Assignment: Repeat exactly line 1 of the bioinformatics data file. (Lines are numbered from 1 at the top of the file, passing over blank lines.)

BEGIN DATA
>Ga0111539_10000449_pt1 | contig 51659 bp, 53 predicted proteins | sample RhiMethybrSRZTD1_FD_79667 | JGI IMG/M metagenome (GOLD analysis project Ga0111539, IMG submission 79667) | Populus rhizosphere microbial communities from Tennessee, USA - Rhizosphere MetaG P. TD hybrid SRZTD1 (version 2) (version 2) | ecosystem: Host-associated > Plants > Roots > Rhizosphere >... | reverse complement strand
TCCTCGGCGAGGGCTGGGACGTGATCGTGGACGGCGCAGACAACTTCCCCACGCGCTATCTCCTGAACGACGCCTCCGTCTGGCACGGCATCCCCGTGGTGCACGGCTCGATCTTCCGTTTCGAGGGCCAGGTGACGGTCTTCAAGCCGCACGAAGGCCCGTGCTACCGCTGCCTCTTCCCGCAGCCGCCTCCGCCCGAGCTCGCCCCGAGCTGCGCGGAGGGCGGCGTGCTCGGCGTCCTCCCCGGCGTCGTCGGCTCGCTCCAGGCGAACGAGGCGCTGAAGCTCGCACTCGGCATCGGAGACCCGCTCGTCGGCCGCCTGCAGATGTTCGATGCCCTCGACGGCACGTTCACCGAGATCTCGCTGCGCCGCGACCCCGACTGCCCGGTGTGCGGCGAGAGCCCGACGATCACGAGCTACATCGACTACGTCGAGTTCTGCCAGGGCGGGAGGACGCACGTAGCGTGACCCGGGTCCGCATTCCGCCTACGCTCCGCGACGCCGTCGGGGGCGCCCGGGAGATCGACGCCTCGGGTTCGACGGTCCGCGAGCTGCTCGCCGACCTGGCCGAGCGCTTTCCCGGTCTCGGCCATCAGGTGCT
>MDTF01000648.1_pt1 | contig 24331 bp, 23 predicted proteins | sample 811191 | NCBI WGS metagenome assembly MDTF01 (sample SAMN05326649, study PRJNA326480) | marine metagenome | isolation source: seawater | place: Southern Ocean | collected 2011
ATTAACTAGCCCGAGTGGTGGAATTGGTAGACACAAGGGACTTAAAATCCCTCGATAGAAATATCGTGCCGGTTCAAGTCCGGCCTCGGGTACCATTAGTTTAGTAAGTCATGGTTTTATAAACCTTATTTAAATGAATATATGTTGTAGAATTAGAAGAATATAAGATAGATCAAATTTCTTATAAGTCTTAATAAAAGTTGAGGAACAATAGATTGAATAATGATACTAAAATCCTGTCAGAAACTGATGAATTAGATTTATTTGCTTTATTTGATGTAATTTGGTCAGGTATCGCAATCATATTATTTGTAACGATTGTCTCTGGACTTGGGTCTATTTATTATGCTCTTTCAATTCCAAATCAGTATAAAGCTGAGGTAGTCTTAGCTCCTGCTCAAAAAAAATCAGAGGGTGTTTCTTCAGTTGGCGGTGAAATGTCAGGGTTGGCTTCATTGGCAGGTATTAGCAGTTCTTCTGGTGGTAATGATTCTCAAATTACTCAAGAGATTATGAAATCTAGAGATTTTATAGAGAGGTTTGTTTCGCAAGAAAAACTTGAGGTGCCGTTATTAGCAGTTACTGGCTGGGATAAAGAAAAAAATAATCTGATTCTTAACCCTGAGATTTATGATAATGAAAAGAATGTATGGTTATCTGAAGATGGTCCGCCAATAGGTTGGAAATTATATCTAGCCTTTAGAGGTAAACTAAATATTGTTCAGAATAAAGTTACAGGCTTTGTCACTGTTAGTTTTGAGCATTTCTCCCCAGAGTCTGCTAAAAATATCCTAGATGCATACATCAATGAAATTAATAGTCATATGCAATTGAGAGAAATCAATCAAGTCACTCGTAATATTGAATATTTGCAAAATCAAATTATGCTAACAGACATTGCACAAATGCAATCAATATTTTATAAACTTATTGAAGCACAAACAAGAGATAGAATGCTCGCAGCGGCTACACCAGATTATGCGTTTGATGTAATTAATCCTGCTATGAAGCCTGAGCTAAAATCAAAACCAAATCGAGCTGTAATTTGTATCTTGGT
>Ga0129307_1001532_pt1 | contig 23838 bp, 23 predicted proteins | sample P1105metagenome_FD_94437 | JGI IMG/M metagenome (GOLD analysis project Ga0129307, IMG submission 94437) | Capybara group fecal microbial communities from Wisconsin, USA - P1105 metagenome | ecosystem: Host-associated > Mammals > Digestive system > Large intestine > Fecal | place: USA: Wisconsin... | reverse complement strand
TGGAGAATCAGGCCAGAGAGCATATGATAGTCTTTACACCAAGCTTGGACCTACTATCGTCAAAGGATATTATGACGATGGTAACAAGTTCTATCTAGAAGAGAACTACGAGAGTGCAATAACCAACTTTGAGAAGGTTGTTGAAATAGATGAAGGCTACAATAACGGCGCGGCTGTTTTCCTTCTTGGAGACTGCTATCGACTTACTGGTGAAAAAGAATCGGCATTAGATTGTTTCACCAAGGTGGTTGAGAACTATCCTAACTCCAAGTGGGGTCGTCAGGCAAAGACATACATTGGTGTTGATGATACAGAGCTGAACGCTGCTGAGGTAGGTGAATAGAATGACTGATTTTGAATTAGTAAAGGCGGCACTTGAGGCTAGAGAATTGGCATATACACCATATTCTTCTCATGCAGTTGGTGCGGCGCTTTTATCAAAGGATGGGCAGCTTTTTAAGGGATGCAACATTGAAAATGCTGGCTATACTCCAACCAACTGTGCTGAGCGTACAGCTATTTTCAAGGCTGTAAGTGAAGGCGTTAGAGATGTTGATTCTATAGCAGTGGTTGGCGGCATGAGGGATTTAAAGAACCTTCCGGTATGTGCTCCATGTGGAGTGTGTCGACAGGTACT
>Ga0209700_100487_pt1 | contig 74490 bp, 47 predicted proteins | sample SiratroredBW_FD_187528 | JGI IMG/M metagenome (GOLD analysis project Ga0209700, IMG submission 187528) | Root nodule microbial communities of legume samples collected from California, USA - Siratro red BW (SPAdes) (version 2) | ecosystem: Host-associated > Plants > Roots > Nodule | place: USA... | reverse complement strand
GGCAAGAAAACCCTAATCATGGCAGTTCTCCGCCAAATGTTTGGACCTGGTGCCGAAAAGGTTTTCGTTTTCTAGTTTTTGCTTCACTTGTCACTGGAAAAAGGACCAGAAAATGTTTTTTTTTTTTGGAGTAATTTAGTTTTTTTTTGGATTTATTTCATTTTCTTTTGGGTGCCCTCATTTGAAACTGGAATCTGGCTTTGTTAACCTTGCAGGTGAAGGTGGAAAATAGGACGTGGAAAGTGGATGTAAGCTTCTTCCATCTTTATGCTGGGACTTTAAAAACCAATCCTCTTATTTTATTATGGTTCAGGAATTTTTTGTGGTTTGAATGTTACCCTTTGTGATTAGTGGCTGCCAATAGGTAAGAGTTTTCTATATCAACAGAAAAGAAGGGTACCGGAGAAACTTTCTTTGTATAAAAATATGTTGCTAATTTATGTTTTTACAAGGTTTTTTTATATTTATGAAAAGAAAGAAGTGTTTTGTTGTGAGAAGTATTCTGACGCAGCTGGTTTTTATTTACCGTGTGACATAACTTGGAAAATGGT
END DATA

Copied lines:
>Ga0111539_10000449_pt1 | contig 51659 bp, 53 predicted proteins | sample RhiMethybrSRZTD1_FD_79667 | JGI IMG/M metagenome (GOLD analysis project Ga0111539, IMG submission 79667) | Populus rhizosphere microbial communities from Tennessee, USA - Rhizosphere MetaG P. TD hybrid SRZTD1 (version 2) (version 2) | ecosystem: Host-associated > Plants > Roots > Rhizosphere >... | reverse complement strand